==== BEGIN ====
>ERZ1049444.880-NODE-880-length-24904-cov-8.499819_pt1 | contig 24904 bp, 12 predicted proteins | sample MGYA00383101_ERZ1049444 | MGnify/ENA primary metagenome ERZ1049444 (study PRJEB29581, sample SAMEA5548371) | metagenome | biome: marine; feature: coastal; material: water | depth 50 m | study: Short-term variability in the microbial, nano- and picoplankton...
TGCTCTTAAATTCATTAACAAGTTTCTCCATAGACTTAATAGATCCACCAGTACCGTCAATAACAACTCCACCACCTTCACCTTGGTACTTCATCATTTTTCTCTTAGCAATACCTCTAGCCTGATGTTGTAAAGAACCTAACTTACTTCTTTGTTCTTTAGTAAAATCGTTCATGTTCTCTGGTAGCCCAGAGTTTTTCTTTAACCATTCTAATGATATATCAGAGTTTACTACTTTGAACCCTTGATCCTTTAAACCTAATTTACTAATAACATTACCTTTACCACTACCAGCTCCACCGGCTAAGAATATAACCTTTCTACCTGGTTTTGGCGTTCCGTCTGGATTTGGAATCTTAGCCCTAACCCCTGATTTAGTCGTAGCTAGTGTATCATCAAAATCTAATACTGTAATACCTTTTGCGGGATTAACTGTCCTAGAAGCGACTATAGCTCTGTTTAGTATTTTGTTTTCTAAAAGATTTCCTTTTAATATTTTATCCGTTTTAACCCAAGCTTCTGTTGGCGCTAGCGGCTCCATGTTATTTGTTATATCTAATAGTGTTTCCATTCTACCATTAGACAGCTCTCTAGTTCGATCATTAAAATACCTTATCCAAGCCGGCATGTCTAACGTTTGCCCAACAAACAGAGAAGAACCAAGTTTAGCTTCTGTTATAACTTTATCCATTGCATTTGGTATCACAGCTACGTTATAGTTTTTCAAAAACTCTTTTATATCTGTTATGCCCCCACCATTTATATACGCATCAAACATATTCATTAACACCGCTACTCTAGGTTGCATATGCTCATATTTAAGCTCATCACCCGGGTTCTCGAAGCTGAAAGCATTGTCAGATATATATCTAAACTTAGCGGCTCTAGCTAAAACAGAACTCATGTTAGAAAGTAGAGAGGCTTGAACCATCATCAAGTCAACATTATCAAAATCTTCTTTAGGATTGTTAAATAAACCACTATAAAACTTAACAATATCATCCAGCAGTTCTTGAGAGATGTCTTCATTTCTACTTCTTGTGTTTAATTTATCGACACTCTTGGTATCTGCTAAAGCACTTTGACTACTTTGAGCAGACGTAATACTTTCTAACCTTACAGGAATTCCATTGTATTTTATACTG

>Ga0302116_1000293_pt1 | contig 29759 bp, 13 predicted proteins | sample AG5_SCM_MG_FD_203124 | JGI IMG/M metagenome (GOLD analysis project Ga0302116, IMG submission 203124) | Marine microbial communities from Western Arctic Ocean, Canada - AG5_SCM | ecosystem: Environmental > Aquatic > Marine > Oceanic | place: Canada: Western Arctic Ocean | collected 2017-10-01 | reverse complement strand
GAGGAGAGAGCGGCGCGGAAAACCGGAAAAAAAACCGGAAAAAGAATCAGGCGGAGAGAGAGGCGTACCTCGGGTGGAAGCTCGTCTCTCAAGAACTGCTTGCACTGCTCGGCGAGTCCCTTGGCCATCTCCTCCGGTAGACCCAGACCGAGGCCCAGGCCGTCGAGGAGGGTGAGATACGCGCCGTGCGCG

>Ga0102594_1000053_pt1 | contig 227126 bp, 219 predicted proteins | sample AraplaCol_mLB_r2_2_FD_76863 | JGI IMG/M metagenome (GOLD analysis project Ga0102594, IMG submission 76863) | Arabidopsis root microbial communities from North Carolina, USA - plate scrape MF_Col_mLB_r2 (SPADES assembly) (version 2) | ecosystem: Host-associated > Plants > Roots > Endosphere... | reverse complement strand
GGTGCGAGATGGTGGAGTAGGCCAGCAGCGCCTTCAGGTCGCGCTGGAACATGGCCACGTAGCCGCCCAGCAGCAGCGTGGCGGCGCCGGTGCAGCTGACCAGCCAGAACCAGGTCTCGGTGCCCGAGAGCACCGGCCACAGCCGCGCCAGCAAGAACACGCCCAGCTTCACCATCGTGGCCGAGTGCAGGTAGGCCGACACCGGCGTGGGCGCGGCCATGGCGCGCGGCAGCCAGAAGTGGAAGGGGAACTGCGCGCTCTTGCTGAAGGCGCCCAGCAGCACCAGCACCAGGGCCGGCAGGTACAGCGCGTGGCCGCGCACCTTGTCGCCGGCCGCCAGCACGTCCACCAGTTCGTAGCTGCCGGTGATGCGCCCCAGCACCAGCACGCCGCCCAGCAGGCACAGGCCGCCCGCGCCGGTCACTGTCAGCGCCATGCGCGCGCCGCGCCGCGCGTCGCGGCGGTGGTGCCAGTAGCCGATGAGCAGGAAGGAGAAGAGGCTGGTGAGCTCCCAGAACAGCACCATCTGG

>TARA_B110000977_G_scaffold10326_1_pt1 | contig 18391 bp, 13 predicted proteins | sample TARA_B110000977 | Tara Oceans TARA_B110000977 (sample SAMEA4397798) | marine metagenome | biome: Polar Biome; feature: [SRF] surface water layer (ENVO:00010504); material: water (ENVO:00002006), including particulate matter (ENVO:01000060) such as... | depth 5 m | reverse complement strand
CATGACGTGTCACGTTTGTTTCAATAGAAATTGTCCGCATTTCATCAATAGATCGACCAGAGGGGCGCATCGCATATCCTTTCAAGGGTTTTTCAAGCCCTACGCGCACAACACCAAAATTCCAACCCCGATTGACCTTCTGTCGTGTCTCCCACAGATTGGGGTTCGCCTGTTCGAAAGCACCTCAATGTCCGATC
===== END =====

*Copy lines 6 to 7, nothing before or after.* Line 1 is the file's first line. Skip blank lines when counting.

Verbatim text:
GGTGCGAGATGGTGGAGTAGGCCAGCAGCGCCTTCAGGTCGCGCTGGAACATGGCCACGTAGCCGCCCAGCAGCAGCGTGGCGGCGCCGGTGCAGCTGACCAGCCAGAACCAGGTCTCGGTGCCCGAGAGCACCGGCCACAGCCGCGCCAGCAAGAACACGCCCAGCTTCACCATCGTGGCCGAGTGCAGGTAGGCCGACACCGGCGTGGGCGCGGCCATGGCGCGCGGCAGCCAGAAGTGGAAGGGGAACTGCGCGCTCTTGCTGAAGGCGCCCAGCAGCACCAGCACCAGGGCCGGCAGGTACAGCGCGTGGCCGCGCACCTTGTCGCCGGCCGCCAGCACGTCCACCAGTTCGTAGCTGCCGGTGATGCGCCCCAGCACCAGCACGCCGCCCAGCAGGCACAGGCCGCCCGCGCCGGTCACTGTCAGCGCCATGCGCGCGCCGCGCCGCGCGTCGCGGCGGTGGTGCCAGTAGCCGATGAGCAGGAAGGAGAAGAGGCTGGTGAGCTCCCAGAACAGCACCATCTGG

>TARA_B110000977_G_scaffold10326_1_pt1 | contig 18391 bp, 13 predicted proteins | sample TARA_B110000977 | Tara Oceans TARA_B110000977 (sample SAMEA4397798) | marine metagenome | biome: Polar Biome; feature: [SRF] surface water layer (ENVO:00010504); material: water (ENVO:00002006), including particulate matter (ENVO:01000060) such as... | depth 5 m | reverse complement strand